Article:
Clever concept that relies on elevators to move heavy loads up and down could store energy for lower cost than batteries.
Gravity is hard to escape. So why not put it to good use? Researchers propose to store energy using gravity that could turn skyscrapers into giant batteries.
The idea piggybacks on existing elevators and empty spaces in high-rise buildings. Renewable energy, the researchers suggest, would be used to carry a heavy solid mass up to the top of a building, effectively storing it as potential energy. As the mass comes down, it would drive a generator that produces electricity. Given the stock of tall buildings around the world, such systems could store up to 300 gigawatt-hours of energy, they report in the journal Energy.
As renewable energy surges globally, the need for low-cost, long-lasting energy storage as an alternative to batteries is increasing. Gravity energy storage is one such novel concept that is being tested around the world.
The elevator system has a key benefit that the storage capacity is already out there, and situated exactly where the stored energy is needed. There are over 18 million elevators in operation around the world, and many spend a significant amount of time sitting empty and idle. During this time, and when extra renewable energy is available, the researchers propose, elevators can lift heavy objects like large containers of wet sand up to the top.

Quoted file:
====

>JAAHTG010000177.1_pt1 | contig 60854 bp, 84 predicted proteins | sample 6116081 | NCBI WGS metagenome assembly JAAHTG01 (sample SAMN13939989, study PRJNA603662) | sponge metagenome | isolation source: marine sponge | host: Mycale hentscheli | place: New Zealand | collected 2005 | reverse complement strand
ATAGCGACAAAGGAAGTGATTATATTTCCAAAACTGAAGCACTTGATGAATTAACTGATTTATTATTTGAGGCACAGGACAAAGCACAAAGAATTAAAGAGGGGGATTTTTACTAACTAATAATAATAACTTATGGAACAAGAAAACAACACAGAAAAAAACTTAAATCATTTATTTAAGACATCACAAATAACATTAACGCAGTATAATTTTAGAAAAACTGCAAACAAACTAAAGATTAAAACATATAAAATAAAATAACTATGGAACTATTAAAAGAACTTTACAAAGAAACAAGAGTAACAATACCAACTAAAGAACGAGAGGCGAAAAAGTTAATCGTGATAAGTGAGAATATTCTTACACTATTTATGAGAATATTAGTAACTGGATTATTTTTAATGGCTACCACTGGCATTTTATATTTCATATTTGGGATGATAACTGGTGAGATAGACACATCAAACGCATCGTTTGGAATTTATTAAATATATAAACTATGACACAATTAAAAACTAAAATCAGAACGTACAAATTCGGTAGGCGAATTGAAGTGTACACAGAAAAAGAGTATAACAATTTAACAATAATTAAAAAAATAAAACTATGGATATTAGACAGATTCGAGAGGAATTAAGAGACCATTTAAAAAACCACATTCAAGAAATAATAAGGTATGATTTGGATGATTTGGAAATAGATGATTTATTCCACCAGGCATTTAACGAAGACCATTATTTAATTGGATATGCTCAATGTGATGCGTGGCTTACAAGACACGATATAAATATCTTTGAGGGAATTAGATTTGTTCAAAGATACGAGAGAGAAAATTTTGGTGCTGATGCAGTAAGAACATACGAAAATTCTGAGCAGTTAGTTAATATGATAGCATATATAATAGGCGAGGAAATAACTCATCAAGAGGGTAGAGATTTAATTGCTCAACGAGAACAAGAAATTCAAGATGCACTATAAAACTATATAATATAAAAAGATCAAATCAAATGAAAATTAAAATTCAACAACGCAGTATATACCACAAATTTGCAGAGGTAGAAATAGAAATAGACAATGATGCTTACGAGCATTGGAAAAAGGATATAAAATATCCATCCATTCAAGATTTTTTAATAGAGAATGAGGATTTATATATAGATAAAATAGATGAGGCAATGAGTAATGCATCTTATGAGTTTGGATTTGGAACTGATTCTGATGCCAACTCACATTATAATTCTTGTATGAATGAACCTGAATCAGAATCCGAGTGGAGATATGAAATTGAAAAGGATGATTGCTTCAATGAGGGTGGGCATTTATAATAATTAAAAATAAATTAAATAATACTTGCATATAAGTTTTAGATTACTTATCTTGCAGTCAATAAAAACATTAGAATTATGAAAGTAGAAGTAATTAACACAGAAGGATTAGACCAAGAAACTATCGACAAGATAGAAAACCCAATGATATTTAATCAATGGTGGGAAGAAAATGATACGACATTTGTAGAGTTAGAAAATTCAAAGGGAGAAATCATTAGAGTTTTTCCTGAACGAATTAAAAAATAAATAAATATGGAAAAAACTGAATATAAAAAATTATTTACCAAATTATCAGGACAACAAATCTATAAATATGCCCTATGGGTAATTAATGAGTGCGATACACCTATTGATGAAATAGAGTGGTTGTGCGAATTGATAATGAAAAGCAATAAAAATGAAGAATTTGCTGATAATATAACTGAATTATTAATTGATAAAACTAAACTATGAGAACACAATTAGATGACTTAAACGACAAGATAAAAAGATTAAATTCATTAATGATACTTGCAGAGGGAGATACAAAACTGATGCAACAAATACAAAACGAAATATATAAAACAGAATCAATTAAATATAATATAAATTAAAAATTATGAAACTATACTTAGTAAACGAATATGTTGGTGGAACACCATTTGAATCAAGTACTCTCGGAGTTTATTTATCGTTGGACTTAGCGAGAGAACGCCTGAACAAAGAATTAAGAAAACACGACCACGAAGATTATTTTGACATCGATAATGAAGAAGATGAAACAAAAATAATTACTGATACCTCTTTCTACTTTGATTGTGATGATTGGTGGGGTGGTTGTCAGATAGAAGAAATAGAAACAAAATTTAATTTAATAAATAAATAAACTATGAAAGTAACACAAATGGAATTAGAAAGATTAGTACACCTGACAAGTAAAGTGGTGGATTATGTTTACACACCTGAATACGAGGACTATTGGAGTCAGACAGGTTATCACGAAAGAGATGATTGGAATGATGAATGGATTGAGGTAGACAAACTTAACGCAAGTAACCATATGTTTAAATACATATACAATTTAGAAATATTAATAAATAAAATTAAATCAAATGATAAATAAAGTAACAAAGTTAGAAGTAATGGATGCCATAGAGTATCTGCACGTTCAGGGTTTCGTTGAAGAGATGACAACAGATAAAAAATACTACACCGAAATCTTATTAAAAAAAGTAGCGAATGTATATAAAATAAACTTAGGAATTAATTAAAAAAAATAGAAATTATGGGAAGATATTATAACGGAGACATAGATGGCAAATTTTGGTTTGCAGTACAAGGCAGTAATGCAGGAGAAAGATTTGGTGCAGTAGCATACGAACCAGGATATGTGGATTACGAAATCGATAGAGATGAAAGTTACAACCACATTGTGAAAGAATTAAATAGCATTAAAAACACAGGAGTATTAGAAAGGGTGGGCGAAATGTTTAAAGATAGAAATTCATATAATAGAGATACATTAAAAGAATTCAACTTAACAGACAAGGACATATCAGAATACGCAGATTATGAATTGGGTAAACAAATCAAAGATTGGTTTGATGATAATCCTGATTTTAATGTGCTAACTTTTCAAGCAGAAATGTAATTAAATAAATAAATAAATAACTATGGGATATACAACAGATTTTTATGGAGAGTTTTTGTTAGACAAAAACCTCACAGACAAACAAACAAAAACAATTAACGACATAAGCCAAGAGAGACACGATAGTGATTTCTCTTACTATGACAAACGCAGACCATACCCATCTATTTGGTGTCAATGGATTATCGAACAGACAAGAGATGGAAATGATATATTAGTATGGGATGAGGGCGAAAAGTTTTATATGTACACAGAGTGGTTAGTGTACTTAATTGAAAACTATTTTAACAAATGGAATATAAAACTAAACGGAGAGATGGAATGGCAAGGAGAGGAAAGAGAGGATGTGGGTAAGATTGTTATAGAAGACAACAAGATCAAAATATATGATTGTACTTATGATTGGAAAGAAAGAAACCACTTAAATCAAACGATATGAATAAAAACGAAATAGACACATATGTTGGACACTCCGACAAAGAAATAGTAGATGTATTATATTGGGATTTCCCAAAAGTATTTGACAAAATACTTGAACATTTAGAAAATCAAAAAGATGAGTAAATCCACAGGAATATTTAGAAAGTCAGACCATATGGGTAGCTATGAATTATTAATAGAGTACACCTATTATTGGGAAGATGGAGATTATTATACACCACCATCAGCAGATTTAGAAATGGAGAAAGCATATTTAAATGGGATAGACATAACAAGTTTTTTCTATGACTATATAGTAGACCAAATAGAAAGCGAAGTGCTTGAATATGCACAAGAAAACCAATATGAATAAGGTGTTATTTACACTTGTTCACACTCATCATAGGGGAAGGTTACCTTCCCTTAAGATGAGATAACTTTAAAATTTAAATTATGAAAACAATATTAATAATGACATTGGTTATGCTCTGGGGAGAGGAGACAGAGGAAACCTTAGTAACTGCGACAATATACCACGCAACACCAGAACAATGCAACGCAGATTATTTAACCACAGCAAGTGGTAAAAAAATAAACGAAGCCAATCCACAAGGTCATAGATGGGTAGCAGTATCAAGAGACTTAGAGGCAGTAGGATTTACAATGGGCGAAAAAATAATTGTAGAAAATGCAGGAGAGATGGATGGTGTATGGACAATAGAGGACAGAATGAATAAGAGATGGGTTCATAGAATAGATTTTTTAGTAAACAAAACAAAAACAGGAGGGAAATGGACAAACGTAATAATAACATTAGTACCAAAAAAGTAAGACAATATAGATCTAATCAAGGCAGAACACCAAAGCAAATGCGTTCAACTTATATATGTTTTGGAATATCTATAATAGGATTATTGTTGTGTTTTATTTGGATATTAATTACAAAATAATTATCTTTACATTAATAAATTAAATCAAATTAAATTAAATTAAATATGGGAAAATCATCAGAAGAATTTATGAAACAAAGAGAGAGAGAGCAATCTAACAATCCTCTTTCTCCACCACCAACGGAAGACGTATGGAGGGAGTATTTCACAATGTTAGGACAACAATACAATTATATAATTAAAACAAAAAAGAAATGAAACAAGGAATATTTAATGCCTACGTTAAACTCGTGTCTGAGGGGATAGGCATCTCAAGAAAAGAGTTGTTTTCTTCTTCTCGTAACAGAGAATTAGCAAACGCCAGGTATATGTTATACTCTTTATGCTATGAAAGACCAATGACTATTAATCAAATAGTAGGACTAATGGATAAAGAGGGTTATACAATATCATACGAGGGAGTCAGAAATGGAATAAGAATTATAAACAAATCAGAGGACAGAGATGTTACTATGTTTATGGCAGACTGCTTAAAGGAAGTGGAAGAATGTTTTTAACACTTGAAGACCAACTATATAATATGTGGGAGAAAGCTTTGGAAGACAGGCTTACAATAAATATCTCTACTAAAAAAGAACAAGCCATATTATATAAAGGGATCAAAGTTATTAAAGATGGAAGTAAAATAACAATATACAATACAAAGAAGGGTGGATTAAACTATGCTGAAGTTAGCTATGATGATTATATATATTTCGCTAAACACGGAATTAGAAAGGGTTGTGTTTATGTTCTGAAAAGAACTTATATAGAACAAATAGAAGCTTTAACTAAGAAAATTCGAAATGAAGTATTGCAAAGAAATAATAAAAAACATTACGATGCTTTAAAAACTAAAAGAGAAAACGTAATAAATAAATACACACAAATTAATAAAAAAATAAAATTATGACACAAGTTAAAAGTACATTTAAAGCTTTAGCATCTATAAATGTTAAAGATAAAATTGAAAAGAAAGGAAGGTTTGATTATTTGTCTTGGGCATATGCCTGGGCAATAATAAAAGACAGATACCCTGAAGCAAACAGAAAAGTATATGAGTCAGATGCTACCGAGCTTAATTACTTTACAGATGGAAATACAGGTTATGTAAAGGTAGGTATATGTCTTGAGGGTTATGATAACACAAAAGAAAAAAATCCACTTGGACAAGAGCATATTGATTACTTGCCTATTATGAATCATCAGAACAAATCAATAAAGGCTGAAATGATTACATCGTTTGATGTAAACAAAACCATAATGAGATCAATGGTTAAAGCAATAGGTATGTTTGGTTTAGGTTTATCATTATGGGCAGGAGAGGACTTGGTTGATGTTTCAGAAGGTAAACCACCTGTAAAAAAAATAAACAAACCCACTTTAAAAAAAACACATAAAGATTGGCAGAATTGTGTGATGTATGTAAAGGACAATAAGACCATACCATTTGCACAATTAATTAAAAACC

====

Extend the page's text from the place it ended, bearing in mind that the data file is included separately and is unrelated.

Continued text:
Then, when power is needed, the heavy containers can be dropped down, and the kinetic energy harvested using a regenerative braking system. Regenerative braking recovers some kinetic energy from a moving vehicle or object that would otherwise become heat and instead turns it into electricity. It is used commonly in electric and hybrid-electric vehicles.
“It's a realistic alternative because it utilizes existing infrastructure to provide a secondary service, energy storage,” says Julian Hunt of the International Institute of Applied Systems Analysis in Austria and lead author of the paper. “The technology is important because it allows energy to be stored in a decentralized way close to where the electricity is consumed in an urban setting.”